Idioms

    pay as you go,
    1. to pay for (goods, services, etc.) at the time of purchase, as opposed to buying on credit.
    2. to spend no more than income permits; keep out of debt.
    3. to pay income tax by regular deductions from one's salary or wages.
    pay back,
    1. to repay or return: to pay back a loan.
    2. to retaliate against or punish: She paid us back by refusing the invitation.
    3. to requite.
    pay one's/its way,
    1. to pay one's portion of shared expenses.
    2. to yield a return on one's investment sufficient to repay one's expenses: It will take time for the restaurant to begin paying its way.

Origin of pay

1
1150–1200; Middle English payen < Old French paier < Medieval Latin pācāre to satisfy, settle (a debt), Latin: to pacify (by force of arms). See peace

Synonyms for pay

1. discharge, liquidate. 3. reward, reimburse, indemnify. 19. remuneration, emolument, fee, honorarium, income, allowance. Pay, wage or wages, salary, stipend are terms for amounts of money or equivalent benefits, usually given at a regular rate or at regular intervals, in return for services. Pay is the general term: His pay went up every year. Wage usually designates the pay given at an hourly, daily, or weekly rate, often for manual or semiskilled work; wages usually means the cumulative amount paid at regular intervals for such work: an hourly wage; weekly wages. Salary designates a fixed, periodic payment for regular work or services, usually computed on a monthly or yearly basis: an annual salary paid in twelve equal monthly installments. Stipend designates a periodic payment, either as a professional salary or, more commonly, as a salary in return for special services or as a grant in support of creative or scholarly work: an annual stipend for work as a consultant; a stipend to cover living expenses.

pay

2
[pey]

verb (used with object), payed, pay·ing. Nautical.

to coat or cover (seams, a ship's bottom, etc.) with pitch, tar, or the like.

Origin of pay

2
1620–30; < Middle French peier, Old French < Latin picāre to smear with pitch, derivative of pix (stem pic-) pitch2
Dictionary.com Unabridged Based on the Random House Unabridged Dictionary, © Random House, Inc. 2019


Examples from the Web for pay

Contemporary Examples of pay

Historical Examples of pay


British Dictionary definitions for pay

pay

1

verb pays, paying or paid

to discharge (a debt, obligation, etc) by giving or doing somethinghe paid his creditors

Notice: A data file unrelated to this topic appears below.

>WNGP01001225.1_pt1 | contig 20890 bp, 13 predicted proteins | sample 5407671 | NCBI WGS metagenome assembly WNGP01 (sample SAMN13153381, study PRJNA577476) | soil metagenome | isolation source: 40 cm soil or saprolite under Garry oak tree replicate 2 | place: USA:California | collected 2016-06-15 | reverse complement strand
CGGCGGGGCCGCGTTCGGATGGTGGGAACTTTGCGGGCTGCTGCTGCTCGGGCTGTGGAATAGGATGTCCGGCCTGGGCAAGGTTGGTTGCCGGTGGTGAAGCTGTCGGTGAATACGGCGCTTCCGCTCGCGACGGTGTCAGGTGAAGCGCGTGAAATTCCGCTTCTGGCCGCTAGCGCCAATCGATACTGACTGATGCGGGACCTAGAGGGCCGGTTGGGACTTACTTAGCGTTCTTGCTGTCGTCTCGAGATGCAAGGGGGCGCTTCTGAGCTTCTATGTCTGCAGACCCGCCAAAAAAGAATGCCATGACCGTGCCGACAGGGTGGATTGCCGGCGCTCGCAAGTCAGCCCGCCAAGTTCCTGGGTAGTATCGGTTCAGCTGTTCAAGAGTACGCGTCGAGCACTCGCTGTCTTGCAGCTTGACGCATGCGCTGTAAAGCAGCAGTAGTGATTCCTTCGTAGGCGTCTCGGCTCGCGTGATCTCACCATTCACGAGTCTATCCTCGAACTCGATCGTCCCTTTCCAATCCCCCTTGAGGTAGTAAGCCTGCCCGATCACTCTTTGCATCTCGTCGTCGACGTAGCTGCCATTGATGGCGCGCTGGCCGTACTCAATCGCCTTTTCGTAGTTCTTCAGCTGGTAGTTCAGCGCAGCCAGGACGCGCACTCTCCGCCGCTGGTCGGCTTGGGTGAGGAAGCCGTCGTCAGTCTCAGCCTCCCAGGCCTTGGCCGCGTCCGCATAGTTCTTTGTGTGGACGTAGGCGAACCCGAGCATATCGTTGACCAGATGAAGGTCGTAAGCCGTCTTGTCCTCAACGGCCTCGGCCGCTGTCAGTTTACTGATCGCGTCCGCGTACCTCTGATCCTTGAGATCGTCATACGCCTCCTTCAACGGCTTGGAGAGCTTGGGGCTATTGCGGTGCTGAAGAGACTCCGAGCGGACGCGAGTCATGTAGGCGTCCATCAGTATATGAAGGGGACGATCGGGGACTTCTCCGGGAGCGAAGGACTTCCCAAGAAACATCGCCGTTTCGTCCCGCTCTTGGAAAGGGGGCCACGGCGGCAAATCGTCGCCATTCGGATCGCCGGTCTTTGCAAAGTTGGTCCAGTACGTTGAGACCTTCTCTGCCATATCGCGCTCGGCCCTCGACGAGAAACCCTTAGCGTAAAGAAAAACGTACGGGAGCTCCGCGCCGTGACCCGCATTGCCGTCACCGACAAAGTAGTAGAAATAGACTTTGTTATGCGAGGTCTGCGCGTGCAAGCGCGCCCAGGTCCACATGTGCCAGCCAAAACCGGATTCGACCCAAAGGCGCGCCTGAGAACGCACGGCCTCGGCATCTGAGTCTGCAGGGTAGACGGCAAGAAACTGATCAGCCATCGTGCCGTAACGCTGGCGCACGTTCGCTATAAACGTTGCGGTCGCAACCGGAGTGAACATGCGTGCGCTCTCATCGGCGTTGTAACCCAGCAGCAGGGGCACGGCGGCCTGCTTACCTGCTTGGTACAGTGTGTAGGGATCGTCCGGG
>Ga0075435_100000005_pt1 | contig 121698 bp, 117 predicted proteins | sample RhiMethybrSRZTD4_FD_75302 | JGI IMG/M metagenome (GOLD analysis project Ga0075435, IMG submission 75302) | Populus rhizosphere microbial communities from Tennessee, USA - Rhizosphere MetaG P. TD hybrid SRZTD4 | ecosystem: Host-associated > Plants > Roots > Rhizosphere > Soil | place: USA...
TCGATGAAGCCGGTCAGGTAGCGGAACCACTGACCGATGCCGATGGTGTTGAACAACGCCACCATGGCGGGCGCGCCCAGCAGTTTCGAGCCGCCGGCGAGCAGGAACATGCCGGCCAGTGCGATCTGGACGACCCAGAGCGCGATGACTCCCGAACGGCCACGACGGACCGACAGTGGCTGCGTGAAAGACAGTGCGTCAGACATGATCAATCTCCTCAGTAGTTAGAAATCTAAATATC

(when intr, often foll by for) to give (money) to (a person) in return for goods or servicesthey pay their workers well; they pay by the hour
to give or afford (a person) a profit or benefitit pays one to be honest
(tr) to give or bestow (a compliment, regards, attention, etc)
(tr) to make (a visit or call)
(intr often foll by for) to give compensation or make amends
(tr) to yield a return ofthe shares pay 15 per cent
to give or do (something equivalent) in return; pay backhe paid for the insult with a blow
(tr; past tense and past participle paid or payed) nautical to allow (a vessel) to make leeway
Australian informal to acknowledge or accept (something) as true, just, etc
pay one's way
  1. to contribute one's share of expenses
  2. to remain solvent without outside help

noun

  1. money given in return for work or services; a salary or wage
  2. (as modifier)a pay slip; pay claim
paid employment (esp in the phrase in the pay of)
(modifier) requiring the insertion of money or discs before or during usea pay phone; a pay toilet
(modifier) rich enough in minerals to be profitably mined or workedpay gravel

Word Origin for pay

C12: from Old French payer, from Latin pācāre to appease (a creditor), from pāx peace

pay

2

verb pays, paying or payed

(tr) nautical to caulk (the seams of a wooden vessel) with pitch or tar

Word Origin for pay

C17: from Old French peier, from Latin picāre, from pix pitch
Collins English Dictionary - Complete & Unabridged 2012 Digital Edition © William Collins Sons & Co. Ltd. 1979, 1986 © HarperCollins Publishers 1998, 2000, 2003, 2005, 2006, 2007, 2009, 2012

Word Origin and History for pay
v.

c.1200, "to appease, pacify, satisfy," from Old French paier "to pay, pay up" (12c., Modern French payer), from Latin pacare "to please, pacify, satisfy" (in Medieval Latin especially "satisfy a creditor"), literally "make peaceful," from pax (genitive pacis) "peace" (see peace). Meaning "to give what is due for goods or services" arose in Medieval Latin and was attested in English by early 13c.; sense of "please, pacify" died out in English by 1500. Sense of "suffer, endure" (a punishment, etc.) is first recorded late 14c. Related: Paid; paying.

n.

c.1300, "satisfaction, liking, reward," from pay (v.), or else from Old French paie "payment, recompense," from paier. Meaning "money given for labor or services, wages" is from late 14c.

Online Etymology Dictionary, © 2010 Douglas Harper

Idioms and Phrases with pay

pay

In addition to the idioms beginning with pay

  • pay a call
  • pay a compliment
  • pay as you go
  • pay attention
  • pay a visit
  • pay back
  • pay court to
  • pay dirt, hit
  • pay for
  • pay off
  • pay one's dues
  • pay one's respects
  • pay one's way
  • pay out
  • pay the piper
  • pay through the nose
  • pay up
  • pay your money and take your choice

also see:

  • (pay the piper) call the tune
  • crime does not pay
  • devil to pay
  • hell to pay
  • lip service, pay
  • rob Peter to pay Paul
  • you get what you pay for
The American Heritage® Idioms Dictionary Copyright © 2002, 2001, 1995 by Houghton Mifflin Harcourt Publishing Company. Published by Houghton Mifflin Harcourt Publishing Company.